Pope Benedict XVI, in his Letter to the Seminarians, recounts his experience in December 1941 when he was “drafted for military service, the company commander asked each of us what we planned to do in the future. I answered that I wanted to become a Catholic priest. The lieutenant replied: ‘Then you ought to look for something else. In the new Germany priests are no longer needed’. I knew that this ‘new Germany’ was already coming to an end, and that, after the enormous devastation which that madness had brought upon the country, priests would be needed more than ever.”
The Pope notes that today, the situation is different. “Many people nowadays also think that the Catholic priesthood is not a ‘job’ for the future, but one that belongs more to the past.” One could often hear even parents – after being confided by their son that he wanted to become a priest – would say: “What can you get from that?”
But I think the Pope’s diagnosis fits more appropriately in the first world countries like USA, Spain, Germany, etc. Though there are particular similar cases in the Philippines, they are not yet so common. Stories like parents putting obstacle on their son’s vocation often end up in the Primetime Drama special of a national TV.
Here in Spain, for instance, a young lad’s decision to enter the seminary would raise more than one eyebrow. “What has happened to that boy?” “Isn’t he doing well with his career?” Encouraging the seminarians, the Pope says: “You, dear friends, have decided to enter the seminary and to prepare for priestly ministry in the Catholic Church in spite of such opinions and objections. You have done a good thing because people will always have need of God.”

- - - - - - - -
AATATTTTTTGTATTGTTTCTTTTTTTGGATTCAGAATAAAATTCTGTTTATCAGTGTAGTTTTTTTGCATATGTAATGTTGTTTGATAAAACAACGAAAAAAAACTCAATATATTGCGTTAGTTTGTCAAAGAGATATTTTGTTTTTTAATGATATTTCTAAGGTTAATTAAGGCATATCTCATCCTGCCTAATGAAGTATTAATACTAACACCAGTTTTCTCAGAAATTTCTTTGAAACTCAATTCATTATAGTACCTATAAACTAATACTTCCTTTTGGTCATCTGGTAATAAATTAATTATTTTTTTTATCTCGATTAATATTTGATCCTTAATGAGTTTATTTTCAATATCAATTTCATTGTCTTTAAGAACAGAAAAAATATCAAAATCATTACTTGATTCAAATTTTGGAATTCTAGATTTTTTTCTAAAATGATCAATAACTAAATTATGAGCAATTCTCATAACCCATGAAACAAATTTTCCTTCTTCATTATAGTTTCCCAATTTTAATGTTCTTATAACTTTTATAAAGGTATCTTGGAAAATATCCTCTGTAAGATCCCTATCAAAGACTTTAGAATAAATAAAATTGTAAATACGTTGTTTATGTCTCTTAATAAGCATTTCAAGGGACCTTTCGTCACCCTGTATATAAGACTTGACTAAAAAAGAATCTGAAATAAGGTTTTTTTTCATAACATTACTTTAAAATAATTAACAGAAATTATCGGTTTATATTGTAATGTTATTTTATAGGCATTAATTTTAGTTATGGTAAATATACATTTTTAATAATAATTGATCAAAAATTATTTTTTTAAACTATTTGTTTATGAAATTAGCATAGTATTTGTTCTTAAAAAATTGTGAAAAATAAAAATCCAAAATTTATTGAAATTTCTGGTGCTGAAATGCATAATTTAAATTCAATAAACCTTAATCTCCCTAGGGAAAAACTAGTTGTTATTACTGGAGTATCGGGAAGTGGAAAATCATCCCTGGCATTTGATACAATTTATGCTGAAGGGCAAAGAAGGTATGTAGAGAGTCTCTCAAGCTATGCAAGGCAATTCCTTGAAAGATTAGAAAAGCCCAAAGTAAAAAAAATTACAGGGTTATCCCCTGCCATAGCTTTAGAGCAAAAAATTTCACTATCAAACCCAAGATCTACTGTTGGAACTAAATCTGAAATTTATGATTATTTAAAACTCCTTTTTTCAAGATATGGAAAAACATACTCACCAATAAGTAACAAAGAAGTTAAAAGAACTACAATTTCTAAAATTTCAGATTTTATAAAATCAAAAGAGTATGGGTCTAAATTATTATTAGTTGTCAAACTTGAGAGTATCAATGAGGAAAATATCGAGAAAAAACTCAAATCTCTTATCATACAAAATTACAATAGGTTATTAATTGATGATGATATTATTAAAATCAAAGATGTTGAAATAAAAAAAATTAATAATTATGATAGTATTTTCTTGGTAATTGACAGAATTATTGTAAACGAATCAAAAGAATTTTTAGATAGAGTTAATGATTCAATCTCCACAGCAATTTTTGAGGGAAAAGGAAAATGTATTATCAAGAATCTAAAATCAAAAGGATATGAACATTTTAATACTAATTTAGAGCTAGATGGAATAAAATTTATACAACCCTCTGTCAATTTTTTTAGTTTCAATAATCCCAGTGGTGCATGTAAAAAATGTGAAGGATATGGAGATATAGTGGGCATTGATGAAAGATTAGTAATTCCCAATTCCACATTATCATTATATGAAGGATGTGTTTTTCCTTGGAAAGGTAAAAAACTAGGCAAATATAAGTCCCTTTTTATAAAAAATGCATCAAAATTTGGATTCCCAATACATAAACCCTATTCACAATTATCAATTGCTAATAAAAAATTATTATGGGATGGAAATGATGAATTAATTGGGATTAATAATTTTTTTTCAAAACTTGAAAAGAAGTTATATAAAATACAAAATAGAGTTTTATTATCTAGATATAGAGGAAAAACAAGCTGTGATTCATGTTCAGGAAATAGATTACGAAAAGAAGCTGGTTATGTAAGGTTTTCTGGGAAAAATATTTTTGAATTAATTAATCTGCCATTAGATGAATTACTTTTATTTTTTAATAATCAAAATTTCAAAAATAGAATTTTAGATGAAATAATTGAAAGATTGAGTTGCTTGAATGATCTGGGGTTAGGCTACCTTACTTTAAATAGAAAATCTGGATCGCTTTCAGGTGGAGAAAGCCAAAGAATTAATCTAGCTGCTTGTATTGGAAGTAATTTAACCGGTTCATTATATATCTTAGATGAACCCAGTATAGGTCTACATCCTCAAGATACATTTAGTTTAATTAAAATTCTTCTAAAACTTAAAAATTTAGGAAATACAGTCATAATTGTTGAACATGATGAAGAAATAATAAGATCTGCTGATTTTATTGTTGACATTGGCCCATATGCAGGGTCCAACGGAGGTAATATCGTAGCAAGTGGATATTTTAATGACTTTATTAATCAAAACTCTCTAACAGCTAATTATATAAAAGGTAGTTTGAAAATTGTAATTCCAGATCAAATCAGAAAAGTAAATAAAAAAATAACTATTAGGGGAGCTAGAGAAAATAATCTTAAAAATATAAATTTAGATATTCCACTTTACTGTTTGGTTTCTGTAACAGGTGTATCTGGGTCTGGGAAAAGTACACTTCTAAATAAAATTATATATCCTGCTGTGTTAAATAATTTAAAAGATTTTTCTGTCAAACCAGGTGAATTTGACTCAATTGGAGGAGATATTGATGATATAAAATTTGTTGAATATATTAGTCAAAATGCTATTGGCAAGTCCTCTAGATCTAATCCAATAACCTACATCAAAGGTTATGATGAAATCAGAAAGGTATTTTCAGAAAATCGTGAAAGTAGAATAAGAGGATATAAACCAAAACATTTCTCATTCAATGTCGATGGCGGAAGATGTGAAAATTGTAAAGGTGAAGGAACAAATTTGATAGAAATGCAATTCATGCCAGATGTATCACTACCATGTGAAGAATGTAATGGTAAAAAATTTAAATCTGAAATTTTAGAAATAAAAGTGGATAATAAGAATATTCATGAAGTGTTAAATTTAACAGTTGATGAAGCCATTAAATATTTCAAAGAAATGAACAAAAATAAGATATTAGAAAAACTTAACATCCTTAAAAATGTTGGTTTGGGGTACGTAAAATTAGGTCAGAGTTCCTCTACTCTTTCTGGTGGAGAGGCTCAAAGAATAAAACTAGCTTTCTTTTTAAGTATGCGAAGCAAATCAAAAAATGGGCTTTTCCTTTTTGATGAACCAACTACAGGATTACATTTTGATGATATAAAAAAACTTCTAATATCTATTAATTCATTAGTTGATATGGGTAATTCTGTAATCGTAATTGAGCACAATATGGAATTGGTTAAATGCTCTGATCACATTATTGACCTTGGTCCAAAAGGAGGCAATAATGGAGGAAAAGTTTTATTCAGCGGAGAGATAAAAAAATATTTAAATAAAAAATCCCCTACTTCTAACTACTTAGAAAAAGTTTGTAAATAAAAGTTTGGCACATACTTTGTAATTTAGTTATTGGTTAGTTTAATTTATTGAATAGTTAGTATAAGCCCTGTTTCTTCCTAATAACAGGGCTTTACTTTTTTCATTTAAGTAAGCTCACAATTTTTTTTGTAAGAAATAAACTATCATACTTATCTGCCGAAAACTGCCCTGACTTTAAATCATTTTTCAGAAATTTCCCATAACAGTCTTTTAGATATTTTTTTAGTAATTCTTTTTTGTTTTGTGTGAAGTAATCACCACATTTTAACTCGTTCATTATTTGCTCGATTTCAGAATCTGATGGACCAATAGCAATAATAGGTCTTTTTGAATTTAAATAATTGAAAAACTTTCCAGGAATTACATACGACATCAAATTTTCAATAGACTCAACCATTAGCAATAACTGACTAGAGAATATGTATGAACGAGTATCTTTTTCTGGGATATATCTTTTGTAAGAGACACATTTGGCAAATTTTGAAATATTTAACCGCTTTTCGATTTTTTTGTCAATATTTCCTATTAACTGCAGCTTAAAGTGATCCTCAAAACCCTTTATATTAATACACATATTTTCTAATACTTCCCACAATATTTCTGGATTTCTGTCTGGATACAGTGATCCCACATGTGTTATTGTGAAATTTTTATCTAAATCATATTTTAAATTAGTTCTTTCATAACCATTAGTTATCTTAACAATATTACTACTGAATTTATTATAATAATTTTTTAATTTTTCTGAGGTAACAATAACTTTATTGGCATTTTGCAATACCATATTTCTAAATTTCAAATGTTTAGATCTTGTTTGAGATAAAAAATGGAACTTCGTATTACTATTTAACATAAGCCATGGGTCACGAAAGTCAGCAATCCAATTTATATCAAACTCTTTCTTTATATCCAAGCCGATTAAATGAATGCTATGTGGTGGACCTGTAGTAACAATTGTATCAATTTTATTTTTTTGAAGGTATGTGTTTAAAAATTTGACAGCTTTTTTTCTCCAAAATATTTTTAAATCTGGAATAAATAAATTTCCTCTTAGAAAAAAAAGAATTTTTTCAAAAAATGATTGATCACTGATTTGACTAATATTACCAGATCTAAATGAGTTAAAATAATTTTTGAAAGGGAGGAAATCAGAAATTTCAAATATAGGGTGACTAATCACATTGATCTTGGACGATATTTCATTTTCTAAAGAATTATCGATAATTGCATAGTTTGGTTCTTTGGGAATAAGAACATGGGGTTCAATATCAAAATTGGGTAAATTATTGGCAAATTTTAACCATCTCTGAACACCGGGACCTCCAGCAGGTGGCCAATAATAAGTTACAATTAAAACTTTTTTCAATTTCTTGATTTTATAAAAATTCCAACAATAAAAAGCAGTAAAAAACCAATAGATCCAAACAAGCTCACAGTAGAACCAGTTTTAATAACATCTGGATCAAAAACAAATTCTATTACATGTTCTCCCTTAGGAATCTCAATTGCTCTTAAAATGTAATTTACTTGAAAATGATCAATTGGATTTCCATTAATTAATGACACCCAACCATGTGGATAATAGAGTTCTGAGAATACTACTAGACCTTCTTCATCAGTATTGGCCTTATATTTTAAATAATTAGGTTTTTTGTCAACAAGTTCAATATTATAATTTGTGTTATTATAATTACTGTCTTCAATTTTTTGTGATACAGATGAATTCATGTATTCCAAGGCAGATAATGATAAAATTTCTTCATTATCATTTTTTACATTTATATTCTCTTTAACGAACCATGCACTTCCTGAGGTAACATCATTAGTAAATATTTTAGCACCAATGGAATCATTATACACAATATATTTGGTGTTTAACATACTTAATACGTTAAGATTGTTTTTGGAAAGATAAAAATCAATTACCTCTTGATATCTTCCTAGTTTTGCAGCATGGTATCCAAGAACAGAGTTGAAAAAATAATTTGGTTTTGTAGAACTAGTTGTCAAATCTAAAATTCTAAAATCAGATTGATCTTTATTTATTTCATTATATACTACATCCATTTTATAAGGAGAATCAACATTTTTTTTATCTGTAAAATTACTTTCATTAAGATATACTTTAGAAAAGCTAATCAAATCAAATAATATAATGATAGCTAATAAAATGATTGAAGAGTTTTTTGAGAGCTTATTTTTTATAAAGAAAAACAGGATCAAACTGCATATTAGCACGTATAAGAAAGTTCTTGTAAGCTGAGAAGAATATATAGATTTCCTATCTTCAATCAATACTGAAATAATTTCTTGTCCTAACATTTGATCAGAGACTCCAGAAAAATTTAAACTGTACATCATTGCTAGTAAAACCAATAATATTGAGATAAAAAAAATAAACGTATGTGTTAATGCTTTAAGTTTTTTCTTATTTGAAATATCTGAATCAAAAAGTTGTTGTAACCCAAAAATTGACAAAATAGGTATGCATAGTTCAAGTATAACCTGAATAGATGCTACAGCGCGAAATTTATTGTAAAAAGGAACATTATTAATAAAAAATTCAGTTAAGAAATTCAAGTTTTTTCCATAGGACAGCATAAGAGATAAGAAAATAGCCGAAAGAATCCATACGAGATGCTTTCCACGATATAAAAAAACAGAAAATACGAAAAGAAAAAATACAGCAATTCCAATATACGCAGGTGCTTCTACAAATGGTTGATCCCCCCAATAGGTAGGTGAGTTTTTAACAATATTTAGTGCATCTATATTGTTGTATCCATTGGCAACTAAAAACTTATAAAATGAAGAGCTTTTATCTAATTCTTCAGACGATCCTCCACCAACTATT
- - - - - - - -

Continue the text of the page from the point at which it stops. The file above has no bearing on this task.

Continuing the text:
Priests still have a future. In a sense, this is what the Pope wants to convey especially to the young people in a highly industrialized world. Oftentimes the vision of a dark future for priests is what prevents young candidates from discovering their priestly vocation. One’s personal concept of success as defined in terms of good and stable job, big salaries and a comfortable life makes the possibility of serving God through His Church something like a nightmare for some.
But the future of priests is not determined by these parameters. Authentically successful life is more than just having big salaries, a stable job and material comfort. Real success is when you find authentic meaning to your existence: why are you here and where are you going. There is real joy in giving one’s life for the good of others. I think, in this sense, the priests still and will always have a future.
The Pope’s reason for affirming that priests still have a future is decisive. He says, “People will always have need of God, even in an age marked by technical mastery of the world and globalization: they will always need the God who has revealed himself in Jesus Christ, the God who gathers us together in the Universal Church in order to learn with him and through him life’s true meaning and in order to uphold and apply the standards of true humanity.”
A priest’s life still has a future because people will always need God to give meaning to their existence. People will still priests because they will always need God. “Where people no longer perceive God, life grows empty; nothing is ever enough. People then seek escape in euphoria and violence; these are the very things that increasingly threaten young people.”
Lastly, priests still have a future because, as the Pope rightly observes, “God is alive, and he needs people to serve him and bring him to others.” Perhaps, this is something that seminarians must reflect every day. God needs you to bring Him to others. Psychologists say that one of man’s deepest needs is the need to be needed. Well, here it is: “It does make sense to become a priest: the world needs priests, pastors, today, tomorrow and always, until the end of time.”